Mount Baker Volcano Research Center presents a special guest presentation:
John Ewert, Scientist-in-Charge, USGS Cascade Volcano Observatory
VOLCANO HAZARDS AND VOLCANO MONITORING IN THE CASCADE RANGE
October 29, Whatcom Museum, Bellingham, 7 PM.
$3 suggested donation to support Whatcom Museum programs.
Owing to their explosive nature, close proximity of large populations, substantial infrastructure, and heavy air traffic, the Cascades are among the most threatening of the Nation’s approximately 170 volcanoes. What we know about volcanic history and current activity helps us to prepare for the next Cascade eruption. Monitoring si the task of the USGS. More is needed, but the current budget climate is a problem.
John Ewert is Scientist-in-Charge of the USGS Cascades Volcano Observatory. Based in Vancouver, Washington, his entire career has been spent working on explosive volcanism, volcano monitoring and volcano hazards mitigation in the United States and around the Pacific Rim. From 1980 to 1986 he worked at Mount St. Helens on volcanic gas emissions and ground deformation over the course of 15 eruptions.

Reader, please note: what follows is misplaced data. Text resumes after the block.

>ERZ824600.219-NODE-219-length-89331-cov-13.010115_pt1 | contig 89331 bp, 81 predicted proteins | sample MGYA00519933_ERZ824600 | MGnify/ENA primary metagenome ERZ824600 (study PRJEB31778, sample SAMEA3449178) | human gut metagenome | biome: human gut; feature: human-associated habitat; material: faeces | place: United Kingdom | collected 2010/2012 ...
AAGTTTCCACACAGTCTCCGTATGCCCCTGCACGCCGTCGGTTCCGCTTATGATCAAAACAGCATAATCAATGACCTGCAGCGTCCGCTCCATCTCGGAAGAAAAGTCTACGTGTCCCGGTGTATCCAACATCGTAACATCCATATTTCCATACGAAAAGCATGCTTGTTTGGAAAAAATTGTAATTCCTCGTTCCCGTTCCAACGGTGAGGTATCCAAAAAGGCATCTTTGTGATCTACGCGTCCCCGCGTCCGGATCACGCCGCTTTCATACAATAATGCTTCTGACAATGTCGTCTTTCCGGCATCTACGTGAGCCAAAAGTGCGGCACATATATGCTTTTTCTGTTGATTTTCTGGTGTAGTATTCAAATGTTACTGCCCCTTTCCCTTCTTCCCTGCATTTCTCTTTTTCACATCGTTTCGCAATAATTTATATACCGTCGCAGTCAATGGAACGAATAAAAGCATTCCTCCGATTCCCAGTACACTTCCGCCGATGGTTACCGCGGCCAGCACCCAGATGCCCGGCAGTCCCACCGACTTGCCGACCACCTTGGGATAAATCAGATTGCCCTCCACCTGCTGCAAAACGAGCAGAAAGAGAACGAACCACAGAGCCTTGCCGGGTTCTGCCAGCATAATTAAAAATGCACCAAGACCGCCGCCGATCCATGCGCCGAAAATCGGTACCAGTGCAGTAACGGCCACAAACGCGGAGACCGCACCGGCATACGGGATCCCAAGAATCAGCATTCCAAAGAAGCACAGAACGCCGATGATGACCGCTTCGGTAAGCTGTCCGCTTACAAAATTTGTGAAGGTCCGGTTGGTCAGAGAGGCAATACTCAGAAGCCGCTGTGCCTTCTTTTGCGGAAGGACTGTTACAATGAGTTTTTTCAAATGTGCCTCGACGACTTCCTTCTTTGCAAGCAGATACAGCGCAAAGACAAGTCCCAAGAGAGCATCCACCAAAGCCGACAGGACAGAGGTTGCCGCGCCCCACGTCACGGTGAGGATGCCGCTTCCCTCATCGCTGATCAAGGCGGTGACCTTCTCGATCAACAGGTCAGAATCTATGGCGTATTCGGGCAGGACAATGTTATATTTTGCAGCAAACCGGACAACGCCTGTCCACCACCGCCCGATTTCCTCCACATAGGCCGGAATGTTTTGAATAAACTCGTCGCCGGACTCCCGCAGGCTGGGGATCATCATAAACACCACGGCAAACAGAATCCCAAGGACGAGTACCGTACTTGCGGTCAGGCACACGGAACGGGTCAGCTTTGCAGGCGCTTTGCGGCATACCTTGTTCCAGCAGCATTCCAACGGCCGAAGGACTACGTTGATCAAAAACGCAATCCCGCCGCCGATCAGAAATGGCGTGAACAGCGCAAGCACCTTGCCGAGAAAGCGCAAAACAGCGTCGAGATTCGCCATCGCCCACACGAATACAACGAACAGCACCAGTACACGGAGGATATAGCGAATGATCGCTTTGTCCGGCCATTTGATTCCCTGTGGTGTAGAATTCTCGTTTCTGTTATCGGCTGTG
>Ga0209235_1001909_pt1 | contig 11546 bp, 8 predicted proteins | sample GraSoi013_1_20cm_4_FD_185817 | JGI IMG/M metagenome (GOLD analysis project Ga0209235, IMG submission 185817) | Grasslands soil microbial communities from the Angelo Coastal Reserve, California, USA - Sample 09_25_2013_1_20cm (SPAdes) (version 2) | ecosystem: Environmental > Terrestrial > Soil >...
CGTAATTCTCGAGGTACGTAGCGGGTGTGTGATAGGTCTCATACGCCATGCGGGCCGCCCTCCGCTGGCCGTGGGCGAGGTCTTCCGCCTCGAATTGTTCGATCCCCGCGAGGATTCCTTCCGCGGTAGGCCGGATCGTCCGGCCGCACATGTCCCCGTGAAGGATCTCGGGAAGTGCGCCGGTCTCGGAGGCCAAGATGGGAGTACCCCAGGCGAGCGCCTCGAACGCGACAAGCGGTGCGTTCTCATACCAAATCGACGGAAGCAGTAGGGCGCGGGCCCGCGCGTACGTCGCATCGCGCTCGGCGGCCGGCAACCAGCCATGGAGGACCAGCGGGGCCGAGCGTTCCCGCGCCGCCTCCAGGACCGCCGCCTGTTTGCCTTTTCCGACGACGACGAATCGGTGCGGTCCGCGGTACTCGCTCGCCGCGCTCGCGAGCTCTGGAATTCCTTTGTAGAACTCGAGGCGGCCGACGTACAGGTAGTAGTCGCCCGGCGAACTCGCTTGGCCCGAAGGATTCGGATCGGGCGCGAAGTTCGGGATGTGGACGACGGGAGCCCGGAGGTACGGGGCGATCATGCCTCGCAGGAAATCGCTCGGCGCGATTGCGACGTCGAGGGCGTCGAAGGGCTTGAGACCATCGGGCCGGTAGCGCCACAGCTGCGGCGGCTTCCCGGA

In 1986 Ewert was one of the founding members of the ongoing US Agency for International Development-USGS Volcano Disaster Assistance Program (VDAP). He worked in VDAP from 1986-2010 responding to volcanic eruption crises and developing volcano monitoring infrastructure in Latin America, the southwest Pacific and southeast Asia. In addition to responsibilities with VDAP, in 2005 Ewert developed the methodology to conduct a national volcanic threat assessment for U.S. volcanoes. The results of the assessment are being used to guide long-term improvements to the nation’s volcano-monitoring infrastructure operated by the USGS and affiliated partners, and to improve USGS hazard-information products for the emergency managers, the aviation sector, and the public.